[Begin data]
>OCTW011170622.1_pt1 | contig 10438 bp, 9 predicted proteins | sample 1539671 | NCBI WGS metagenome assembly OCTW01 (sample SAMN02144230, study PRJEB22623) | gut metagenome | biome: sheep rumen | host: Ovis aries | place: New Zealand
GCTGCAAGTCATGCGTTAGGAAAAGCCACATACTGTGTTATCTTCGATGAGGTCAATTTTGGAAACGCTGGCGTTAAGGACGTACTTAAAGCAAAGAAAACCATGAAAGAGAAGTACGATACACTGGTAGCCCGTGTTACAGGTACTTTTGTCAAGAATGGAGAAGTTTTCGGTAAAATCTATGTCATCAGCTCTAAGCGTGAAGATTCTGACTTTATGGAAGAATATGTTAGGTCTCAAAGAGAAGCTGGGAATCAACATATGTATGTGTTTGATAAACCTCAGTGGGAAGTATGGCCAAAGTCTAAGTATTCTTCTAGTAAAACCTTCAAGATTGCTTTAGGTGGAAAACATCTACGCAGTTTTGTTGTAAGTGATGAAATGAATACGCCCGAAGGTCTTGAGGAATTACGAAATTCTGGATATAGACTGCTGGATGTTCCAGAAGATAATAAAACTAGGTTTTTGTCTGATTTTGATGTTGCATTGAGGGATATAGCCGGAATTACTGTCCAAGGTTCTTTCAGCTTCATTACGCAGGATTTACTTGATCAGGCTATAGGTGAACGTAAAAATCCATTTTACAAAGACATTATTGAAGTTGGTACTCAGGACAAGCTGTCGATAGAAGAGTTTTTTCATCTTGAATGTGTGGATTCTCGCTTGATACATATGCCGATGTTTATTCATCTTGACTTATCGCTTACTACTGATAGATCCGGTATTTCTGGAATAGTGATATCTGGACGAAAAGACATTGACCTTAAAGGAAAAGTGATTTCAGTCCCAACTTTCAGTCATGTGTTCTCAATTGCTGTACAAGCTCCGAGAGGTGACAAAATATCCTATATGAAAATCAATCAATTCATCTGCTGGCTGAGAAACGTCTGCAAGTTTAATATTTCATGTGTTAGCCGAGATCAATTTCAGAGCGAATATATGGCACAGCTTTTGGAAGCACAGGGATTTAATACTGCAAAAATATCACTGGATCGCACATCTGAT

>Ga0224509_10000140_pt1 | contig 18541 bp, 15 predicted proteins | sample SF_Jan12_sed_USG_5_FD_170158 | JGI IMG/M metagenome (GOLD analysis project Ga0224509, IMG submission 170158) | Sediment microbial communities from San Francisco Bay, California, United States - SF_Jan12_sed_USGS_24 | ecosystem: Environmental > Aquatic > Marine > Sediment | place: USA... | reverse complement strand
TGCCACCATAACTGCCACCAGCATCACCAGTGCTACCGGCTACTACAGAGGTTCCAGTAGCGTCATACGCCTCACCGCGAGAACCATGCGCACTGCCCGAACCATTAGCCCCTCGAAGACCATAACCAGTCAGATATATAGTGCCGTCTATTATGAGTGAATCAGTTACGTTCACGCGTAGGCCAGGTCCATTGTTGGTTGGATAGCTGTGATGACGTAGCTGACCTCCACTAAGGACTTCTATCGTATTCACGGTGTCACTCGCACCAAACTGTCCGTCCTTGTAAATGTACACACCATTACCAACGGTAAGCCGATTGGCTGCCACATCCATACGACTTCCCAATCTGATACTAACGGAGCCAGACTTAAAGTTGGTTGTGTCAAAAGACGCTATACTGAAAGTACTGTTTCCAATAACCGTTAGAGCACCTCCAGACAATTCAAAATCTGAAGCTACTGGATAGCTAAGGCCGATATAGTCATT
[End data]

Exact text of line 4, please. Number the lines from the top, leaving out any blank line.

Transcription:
TGCCACCATAACTGCCACCAGCATCACCAGTGCTACCGGCTACTACAGAGGTTCCAGTAGCGTCATACGCCTCACCGCGAGAACCATGCGCACTGCCCGAACCATTAGCCCCTCGAAGACCATAACCAGTCAGATATATAGTGCCGTCTATTATGAGTGAATCAGTTACGTTCACGCGTAGGCCAGGTCCATTGTTGGTTGGATAGCTGTGATGACGTAGCTGACCTCCACTAAGGACTTCTATCGTATTCACGGTGTCACTCGCACCAAACTGTCCGTCCTTGTAAATGTACACACCATTACCAACGGTAAGCCGATTGGCTGCCACATCCATACGACTTCCCAATCTGATACTAACGGAGCCAGACTTAAAGTTGGTTGTGTCAAAAGACGCTATACTGAAAGTACTGTTTCCAATAACCGTTAGAGCACCTCCAGACAATTCAAAATCTGAAGCTACTGGATAGCTAAGGCCGATATAGTCATT